centenary-barbecue-lounge

Many years ago, my old man (RIP) berated me for what he termed ‘the greed of our generation’. ‘Samwiri I must tell you this,’ he would begin. ‘Your generation does not seem to understand the importance of communally owned resources. I see you guys are ‘cutting’ up and sharing public land for selfish interests, but if we had done the same, would you have any common heritage?’

Thirty years on and I can only marvel at his farsightedness. As a young man living in and around Kampala, it was always easy to conjure up recreation without financial resources. We would invite friends and converge in one of those public spaces for a game of soccer. Today, outside of the discos and bars, I don’t know how our young people can have a healthy lifestyle.

The public spaces I frequented as a youth that are no more or are in danger of some ‘official’ reallocation include Buganda Road football ground, Centenary Park, Clock Tower cricket grounds, Nakasero Primary School grounds, Nsambya football ground, the Lugogo greenbelt, the Kamwokya Childrens Park (now occupied by a petrol station), and Wandegeya valley. Others include the football pitch at Naguru, near the Inspector of Vehicles premises. This last one in particular should put as to shame as it one of those grounds that gave rise to the Obua’s and Omondi’s’ of CAF 1978 fame! It has been allocated to some company called “Future Options’. The irony is not lost!

Many other common property resources have been desecrated. Nakivubo War Memorial Stadium, parts of Lugogo Indoor Stadium and the Museum grounds are cases in point. Its just like a bunch of barbarians have been let loose on the City! Surprisingly the people undertaking the mutilation of our once beautiful and restful city are some of the most travelled Ugandans!

The reallocation of public spaces or green belts has been ‘exported’ from Kampala to upcountry towns. When young Dorcus run like her life depended on it, she was awarded with ‘a bit’ of the Arua Golf club land. Administrators in Soroti and Mbale towns noted this and planned to award their own public spaces to ‘deserving beneficiaries’. Fortunately this was thwarted.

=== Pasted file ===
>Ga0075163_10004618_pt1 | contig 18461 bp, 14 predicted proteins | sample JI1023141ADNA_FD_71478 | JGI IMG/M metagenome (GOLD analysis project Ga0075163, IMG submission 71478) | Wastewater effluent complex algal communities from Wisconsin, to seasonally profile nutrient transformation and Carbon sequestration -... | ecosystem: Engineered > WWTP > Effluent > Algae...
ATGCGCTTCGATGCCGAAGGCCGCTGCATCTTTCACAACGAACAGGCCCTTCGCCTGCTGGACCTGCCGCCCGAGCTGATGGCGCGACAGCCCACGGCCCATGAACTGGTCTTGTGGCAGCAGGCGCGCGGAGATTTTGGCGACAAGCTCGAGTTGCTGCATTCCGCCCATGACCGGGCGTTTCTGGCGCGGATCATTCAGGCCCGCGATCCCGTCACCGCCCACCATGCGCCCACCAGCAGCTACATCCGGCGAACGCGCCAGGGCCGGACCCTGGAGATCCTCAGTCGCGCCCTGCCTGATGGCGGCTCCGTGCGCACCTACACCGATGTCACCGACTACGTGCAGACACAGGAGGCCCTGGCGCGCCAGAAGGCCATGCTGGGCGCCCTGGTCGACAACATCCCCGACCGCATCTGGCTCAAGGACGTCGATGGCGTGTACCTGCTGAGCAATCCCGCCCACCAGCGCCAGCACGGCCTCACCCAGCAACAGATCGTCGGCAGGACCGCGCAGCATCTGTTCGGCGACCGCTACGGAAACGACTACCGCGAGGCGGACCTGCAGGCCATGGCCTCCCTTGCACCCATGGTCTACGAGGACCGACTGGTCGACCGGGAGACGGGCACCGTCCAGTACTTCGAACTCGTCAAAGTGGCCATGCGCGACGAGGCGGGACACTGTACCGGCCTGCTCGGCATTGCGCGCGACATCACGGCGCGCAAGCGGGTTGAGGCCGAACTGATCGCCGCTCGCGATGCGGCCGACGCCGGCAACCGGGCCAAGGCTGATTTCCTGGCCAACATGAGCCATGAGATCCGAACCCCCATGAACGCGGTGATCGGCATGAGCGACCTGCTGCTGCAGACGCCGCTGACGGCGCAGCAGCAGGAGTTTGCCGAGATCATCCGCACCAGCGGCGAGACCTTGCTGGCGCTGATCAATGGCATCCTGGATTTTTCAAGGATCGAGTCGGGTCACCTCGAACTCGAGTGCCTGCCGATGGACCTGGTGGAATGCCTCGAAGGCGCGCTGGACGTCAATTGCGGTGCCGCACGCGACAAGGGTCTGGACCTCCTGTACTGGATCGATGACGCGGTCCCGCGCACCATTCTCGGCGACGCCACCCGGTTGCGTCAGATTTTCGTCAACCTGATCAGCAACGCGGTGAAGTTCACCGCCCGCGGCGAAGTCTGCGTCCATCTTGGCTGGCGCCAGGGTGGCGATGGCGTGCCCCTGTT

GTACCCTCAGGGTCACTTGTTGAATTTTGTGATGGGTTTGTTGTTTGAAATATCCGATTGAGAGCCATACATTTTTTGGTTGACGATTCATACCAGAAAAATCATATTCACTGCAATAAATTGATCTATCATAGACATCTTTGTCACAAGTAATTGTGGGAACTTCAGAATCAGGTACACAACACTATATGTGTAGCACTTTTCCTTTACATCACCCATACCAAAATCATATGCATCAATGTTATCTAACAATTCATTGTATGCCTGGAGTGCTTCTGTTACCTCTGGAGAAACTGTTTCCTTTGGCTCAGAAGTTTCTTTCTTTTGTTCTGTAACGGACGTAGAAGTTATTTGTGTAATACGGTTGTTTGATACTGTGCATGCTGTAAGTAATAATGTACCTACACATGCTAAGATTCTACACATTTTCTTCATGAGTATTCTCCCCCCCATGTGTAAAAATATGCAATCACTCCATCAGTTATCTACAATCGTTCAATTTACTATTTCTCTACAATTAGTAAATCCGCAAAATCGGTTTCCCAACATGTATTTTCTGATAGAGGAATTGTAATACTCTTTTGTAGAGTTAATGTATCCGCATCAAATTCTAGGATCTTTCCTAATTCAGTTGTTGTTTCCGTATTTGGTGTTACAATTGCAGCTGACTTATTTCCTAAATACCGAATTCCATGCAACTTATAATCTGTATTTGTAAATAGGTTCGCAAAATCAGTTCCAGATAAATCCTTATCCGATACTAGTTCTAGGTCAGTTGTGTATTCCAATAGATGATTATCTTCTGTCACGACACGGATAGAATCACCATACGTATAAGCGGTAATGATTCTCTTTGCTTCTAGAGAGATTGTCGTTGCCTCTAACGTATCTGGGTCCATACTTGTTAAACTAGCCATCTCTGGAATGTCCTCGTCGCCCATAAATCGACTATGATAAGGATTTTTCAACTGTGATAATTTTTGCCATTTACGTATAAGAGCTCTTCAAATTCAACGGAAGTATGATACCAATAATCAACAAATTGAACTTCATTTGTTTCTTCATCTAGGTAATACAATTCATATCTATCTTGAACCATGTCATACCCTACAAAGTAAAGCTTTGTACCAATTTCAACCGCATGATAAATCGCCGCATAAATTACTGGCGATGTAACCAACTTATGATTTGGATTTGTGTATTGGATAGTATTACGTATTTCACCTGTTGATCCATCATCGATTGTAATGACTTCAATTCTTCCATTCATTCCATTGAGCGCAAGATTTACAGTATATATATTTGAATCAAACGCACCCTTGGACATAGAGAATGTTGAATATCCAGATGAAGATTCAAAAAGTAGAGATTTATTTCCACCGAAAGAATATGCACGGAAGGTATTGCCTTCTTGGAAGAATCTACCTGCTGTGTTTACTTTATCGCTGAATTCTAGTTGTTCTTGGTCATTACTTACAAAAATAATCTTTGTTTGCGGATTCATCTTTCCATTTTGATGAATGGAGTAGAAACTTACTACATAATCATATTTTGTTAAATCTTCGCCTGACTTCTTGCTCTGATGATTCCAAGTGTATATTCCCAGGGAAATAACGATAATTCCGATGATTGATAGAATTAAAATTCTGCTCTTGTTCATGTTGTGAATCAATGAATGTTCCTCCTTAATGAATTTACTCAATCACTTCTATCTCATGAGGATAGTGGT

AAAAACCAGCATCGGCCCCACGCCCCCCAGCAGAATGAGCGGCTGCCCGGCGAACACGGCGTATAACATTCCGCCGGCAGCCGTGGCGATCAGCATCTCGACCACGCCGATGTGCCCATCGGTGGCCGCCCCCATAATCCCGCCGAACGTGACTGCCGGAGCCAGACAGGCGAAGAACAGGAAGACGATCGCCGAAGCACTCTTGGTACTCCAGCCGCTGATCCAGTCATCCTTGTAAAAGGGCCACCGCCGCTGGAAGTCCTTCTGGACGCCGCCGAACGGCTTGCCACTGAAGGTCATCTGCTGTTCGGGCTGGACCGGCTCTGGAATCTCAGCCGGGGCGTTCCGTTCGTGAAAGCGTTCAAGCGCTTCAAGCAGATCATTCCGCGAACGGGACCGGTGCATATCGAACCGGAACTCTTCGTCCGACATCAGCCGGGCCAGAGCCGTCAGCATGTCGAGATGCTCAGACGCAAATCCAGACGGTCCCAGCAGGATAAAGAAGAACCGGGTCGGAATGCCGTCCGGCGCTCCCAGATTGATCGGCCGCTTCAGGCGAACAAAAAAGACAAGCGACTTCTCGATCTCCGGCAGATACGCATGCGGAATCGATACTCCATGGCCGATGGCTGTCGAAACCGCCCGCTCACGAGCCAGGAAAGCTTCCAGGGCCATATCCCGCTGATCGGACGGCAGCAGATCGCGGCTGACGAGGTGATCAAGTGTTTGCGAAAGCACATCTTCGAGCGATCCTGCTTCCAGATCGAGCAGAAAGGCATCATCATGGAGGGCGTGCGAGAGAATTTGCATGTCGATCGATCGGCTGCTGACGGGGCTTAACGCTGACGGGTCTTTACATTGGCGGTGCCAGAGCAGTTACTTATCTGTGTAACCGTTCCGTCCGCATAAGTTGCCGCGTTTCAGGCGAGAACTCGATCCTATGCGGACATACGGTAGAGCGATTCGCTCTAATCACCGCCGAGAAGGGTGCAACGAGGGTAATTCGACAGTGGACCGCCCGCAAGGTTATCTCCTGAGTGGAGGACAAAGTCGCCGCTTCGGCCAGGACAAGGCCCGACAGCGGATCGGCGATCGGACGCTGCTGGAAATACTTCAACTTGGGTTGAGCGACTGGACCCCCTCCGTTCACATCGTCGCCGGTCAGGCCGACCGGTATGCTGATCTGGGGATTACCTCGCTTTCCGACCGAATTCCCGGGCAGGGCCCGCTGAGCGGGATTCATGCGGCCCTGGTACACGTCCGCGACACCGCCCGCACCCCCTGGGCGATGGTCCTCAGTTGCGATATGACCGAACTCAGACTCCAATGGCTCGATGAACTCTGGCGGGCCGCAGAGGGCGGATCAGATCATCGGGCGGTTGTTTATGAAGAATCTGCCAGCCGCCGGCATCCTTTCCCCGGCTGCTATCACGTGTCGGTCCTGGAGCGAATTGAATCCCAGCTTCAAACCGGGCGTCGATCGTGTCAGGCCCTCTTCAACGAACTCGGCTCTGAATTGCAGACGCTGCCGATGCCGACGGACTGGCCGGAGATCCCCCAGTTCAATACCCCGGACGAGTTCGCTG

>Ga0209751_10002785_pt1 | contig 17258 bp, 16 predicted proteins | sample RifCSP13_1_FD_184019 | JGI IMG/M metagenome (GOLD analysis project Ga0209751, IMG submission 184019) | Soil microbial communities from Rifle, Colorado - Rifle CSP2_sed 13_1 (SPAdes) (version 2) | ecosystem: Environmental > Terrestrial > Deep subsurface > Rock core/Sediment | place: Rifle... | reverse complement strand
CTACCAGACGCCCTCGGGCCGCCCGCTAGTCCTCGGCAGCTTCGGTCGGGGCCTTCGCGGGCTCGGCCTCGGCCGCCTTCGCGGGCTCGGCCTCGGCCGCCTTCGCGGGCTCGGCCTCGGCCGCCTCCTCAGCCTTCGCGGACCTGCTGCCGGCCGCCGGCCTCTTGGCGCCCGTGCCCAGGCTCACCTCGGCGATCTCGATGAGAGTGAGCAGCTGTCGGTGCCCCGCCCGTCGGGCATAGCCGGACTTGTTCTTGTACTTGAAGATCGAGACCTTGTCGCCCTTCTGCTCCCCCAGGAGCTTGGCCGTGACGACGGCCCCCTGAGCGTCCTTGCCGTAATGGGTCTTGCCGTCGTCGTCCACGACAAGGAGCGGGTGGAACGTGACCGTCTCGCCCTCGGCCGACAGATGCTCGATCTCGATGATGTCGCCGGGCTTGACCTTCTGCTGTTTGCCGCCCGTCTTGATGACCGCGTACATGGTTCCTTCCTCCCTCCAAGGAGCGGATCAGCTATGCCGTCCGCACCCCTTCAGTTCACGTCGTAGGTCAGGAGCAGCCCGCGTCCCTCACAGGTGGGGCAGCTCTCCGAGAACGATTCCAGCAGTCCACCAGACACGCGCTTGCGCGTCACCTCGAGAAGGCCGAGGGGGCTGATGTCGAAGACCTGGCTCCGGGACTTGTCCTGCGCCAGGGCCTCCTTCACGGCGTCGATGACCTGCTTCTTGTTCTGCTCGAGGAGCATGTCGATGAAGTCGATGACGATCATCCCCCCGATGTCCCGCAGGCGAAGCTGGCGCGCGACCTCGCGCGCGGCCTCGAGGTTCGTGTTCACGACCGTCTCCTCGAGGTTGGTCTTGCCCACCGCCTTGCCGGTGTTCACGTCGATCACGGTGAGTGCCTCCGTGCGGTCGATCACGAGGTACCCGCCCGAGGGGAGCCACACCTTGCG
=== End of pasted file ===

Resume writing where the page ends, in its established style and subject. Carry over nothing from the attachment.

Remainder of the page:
Not so lucky is Masaka. The Municipal Council, in their wisdom, felt they did not need a green belt and ‘allocated’ part of the land to a ‘developer’. That ‘developer’, who happened to be one of their staff, conveniently sold his rights to Bank of Uganda, who think that the best use of the green belt is a currency centre. The argument is that since golf hasn’t been played for 40 years in Masaka, we may as well do away with the green belt!

How did Masaka Municipal Council ‘give’ away what it did not own in the first place? An interesting legal fight awaits all concerned, and lawyers must be gleeing at the prospect of BOU’s deep pockets. Other district administrations like Wakiso have been at it too. ‘Reallocating’ common property resources that never belonged to them in the first place. How far will this go?

When you do away with greenbelts, it becomes very difficult to manage urban areas. These spaces are necessary for recreation, improved air circulation and absorption of carbon. That is why my sister at KCCA, despite her best efforts, cannot make any realistic improvements on Kampala. There are just too many people in a restricted space. Her efforts are akin to putting lipstick on a pig – despite the lipstick it still remains a pig!

We must stop being lazy. The government has the resources and means to acquire and rezone areas that were not originally part of the urban areas. That acquisition must of course involve appropriate market compensation for the owners. These newly acquired spaces can then be planned properly and developed. Doling out greenbelts, because it is easy just wont do!

Dr. Samuel Sejjaaka, is Country Team Leader of Abacus Business School. This and other articles can also be read at monitor.co.ug